HubSpot’s local SEO stats tell us that 46% of all searches on Google are local. That is, users are searching for businesses and places near their own location – often using a mobile device.

This is important, because what we also know is that around 78% of local mobile searches later result in offline purchases. These are not the kind of numbers to be scoffed at. If you’re a local business ranking #1 for say ‘computer repairs’ in your area, you will receive ~33% of those 46% of searches. So if 100 people in your area are searching for local computer repairs on a daily basis, that’s around 33 people landing on your website, and potentially around 25 dropping by your store.

B2B buyers do ~12 searches prior to engaging

Back to HubSpot’s trusty marketing statistics, which tell us that the average number of searches that a B2B researcher will do before engaging with a brand is 12. As a B2B marketing manager, this should come as no surprise. We know that selling to a B2B buyer is an entirely different ballgame to B2C. The B2B selling space is evolving, and traditional sales processes are becoming less effective. Why? Because the B2B audience is online, and nearly half of all B2B researchers are millennials.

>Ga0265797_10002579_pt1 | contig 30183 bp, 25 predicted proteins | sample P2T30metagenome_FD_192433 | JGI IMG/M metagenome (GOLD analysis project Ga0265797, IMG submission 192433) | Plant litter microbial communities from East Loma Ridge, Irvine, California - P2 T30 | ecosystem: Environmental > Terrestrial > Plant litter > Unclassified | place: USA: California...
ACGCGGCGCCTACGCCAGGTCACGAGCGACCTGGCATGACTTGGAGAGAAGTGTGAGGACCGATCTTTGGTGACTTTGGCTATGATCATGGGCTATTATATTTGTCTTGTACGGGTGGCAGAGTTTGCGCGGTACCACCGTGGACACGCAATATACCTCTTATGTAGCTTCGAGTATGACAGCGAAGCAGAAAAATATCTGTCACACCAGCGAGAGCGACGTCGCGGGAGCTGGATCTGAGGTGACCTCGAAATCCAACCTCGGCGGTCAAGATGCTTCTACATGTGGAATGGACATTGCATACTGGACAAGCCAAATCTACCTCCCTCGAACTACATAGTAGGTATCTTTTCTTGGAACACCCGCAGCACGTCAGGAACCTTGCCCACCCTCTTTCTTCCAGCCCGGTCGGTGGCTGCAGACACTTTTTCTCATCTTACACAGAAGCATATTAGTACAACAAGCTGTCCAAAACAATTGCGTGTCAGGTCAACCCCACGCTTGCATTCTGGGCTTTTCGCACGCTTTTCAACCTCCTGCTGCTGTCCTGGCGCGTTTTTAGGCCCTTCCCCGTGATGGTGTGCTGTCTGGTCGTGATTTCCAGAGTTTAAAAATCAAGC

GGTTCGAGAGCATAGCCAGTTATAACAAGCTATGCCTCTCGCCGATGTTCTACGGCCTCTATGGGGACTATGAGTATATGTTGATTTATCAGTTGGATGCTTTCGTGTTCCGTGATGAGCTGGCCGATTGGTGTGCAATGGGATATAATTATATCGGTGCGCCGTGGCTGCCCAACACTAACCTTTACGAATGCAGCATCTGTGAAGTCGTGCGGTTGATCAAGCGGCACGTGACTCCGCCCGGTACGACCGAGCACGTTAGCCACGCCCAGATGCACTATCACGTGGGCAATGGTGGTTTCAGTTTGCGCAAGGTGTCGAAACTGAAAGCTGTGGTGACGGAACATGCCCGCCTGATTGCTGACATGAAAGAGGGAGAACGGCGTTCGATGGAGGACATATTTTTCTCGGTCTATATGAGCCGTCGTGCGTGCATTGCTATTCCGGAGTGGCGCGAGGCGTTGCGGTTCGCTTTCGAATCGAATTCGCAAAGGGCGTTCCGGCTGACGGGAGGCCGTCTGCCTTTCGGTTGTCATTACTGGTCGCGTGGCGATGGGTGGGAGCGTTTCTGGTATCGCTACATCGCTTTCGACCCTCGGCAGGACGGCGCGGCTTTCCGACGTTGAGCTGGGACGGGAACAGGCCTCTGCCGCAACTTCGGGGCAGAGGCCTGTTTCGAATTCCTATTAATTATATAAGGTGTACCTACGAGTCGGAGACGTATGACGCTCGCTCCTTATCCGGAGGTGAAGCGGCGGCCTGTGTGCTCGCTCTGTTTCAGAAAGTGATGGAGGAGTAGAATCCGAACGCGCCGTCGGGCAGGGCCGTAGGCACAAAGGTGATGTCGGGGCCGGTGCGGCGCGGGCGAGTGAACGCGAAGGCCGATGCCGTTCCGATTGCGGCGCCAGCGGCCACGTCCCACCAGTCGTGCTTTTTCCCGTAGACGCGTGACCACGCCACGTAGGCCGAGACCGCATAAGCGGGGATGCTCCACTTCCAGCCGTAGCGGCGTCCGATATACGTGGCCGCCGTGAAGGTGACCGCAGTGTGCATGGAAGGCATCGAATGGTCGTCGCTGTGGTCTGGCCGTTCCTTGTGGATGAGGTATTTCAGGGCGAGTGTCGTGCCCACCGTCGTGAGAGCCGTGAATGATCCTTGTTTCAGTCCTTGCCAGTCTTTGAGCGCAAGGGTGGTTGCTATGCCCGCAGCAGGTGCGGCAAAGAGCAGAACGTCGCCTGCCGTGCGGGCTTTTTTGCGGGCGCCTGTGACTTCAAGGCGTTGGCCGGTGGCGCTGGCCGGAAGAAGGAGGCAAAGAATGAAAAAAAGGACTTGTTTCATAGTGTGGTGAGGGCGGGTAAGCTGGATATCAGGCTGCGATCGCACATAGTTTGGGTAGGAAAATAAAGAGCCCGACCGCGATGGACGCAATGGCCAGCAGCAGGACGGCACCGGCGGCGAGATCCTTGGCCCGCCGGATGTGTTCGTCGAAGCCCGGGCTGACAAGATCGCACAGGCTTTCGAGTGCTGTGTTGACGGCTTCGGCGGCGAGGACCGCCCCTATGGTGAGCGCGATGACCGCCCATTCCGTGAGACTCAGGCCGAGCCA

50% of search queries are four words or longer

That’s according to Wordstream, who know a thing or two about online advertising. We now know that ‘one does not simply type one word into Google’. Marketers often fall into the trap of thinking this way, when in reality, customers are searching in phrases and questions – also known as long tail keywords.

Long tail keywords are strings of keywords that are usually between three and five words long, the difference between ‘website’ and ‘B2B website design best practices’. Search engines love long tail keywords because they appeal to specific crowds of people – just like your business.